• a hypothesis all the more cruel considering that warming began accelerating when the industrialized world extracted and then burned the region’s oil.
    • Heat increases municipal crime rates, and swearing on social media, and the likelihood that a major-league pitcher, coming to the mound after his teammate has been hit by a pitch, will hit an opposing batter in retaliation

      VII. Permanent Economic Collapse 

    • a growing number of historians studying what they call “fossil capitalism” have begun to suggest that the entire history of swift economic growth, which began somewhat suddenly in the 18th century, is not the result of innovation or trade or the dynamics of global capitalism but simply our discovery of fossil fuels and all their raw power — a onetime injection of new “value” into a system that had previously been characterized by global subsistence living
    • Before fossil fuels, nobody lived better than their parents or grandparents or ancestors from 500 years before, except in the immediate aftermath of a great plague like the Black Death, which allowed the lucky survivors to gobble up the resources liberated by mass graves
    • After we’ve burned all the fossil fuels, these scholars suggest, perhaps we will return to a “steady state” global economy
    • Every degree Celsius of warming costs, on average, 1.2 percent of GDP (an enormous number, considering we count growth in the low single digits as “strong”).

      “Their median projection is for a 23 percent loss in per capita earning globally by the end of this century (resulting from changes in agriculture, crime, storms, energy, mortality, and labor).”

    • There is a 12 percent chance that climate change will reduce global output by more than 50 percent by 2100
    • a 51 percent chance that it lowers per capita GDP by 20 percent or more by then, unless emissions decline.
    • By comparison, the Great Recession lowered global GDP by about 6 percent
    • The scale of that economic devastation is hard to comprehend, but you can start by imagining what the world would look like today with an economy half as big, which would produce only half as much value, generating only half as much to offer the workers of the world.
    • Every round-trip ticket on flights from New York to London, keep in mind, costs the Arctic three more square meters of ice.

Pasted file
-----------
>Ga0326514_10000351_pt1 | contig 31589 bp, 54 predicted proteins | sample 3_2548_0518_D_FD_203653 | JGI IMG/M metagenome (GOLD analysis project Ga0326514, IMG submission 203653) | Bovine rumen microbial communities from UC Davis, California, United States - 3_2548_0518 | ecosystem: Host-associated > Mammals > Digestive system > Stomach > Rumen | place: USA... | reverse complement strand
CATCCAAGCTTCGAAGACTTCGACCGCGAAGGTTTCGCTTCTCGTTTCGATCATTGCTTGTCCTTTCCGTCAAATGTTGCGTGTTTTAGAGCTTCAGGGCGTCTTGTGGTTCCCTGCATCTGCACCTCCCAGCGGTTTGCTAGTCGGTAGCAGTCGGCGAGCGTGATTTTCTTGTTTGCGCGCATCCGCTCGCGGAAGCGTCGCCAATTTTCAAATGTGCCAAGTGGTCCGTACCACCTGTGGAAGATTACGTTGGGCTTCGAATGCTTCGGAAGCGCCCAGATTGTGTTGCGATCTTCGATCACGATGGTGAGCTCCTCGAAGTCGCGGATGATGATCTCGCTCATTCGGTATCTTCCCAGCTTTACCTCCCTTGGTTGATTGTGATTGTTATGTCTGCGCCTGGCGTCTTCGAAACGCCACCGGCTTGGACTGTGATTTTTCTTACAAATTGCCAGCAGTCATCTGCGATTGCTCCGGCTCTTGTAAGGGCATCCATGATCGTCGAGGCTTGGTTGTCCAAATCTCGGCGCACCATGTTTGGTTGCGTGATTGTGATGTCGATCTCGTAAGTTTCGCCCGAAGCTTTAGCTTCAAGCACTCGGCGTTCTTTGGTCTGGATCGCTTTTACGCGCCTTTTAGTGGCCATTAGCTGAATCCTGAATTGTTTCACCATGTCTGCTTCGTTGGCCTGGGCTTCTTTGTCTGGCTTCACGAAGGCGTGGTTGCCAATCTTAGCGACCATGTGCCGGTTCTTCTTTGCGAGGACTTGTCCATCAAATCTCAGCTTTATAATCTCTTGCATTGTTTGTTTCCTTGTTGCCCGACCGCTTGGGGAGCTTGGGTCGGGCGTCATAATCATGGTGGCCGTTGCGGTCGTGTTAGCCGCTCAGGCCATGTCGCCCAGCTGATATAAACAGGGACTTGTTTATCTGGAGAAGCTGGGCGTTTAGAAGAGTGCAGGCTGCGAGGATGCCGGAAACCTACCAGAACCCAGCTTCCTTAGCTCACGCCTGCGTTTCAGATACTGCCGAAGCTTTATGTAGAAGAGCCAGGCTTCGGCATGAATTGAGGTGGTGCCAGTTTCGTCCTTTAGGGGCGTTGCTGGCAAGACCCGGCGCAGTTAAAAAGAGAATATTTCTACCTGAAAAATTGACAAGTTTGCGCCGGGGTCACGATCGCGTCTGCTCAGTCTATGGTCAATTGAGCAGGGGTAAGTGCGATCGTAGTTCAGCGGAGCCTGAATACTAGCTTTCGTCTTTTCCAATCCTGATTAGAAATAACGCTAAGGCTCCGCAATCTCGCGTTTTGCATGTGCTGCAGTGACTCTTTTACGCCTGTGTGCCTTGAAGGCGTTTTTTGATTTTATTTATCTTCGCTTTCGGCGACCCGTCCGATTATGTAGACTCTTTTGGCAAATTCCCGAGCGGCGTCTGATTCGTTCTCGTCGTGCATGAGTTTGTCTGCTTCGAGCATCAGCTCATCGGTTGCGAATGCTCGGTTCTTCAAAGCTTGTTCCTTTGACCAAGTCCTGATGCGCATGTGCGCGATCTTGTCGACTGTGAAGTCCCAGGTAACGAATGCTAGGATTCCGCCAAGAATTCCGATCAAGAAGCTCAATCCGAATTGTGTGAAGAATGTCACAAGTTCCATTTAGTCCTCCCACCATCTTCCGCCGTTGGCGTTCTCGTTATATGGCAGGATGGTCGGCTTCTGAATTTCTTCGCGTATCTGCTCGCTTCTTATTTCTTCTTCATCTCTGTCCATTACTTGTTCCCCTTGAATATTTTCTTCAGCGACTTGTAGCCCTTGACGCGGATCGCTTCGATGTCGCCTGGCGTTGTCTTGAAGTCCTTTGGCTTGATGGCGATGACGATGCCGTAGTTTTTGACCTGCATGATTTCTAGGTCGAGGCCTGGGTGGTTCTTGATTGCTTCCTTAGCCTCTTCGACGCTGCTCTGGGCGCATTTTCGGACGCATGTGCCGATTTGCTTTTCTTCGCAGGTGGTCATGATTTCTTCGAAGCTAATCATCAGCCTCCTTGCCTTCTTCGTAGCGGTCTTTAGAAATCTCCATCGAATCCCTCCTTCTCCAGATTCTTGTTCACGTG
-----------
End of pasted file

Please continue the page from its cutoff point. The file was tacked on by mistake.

VIII. Poisoned Oceans 

    • Barring a radical reduction of emissions, we will see at least four feet of sea-level rise and possibly ten by the end of the century
    • A third of the world’s major cities are on the coast, not to mention its power plants, ports, navy bases, farmlands, fisheries, river deltas, marshlands, and rice-paddy empires, and even those above ten feet will flood much more easily, and much more regularly, if the water gets that high.
    • At least 600 million people live within ten meters of sea level today.
    • “ocean acidification,” which, on its own, may add a half a degree to warming this century
    • “coral bleaching” — that is, coral dying
    • reefs support as much as a quarter of all marine life and supply food for half a billion people.
    • they do know that in acid waters, oysters and mussels will struggle to grow their shells, and that when the pH of human blood drops as much as the oceans’ pH has over the past generation, it induces seizures, comas, and sudden death.

      “This process, in which dead zones grow like cancers, choking off marine life and wiping out fisheries, is already quite advanced in parts of the Gulf of Mexico and just off Namibia, where hydrogen sulfide is bubbling out of the sea along a thousand-mile stretch of land known as the ‘Skeleton Coast.'”

    • This process, in which dead zones grow like cancers, choking off marine life and wiping out fisheries, is already quite advanced in parts of the Gulf of Mexico and just off Namibia, where hydrogen sulfide is bubbling out of the sea along a thousand-mile stretch of land known as the “Skeleton Coast.”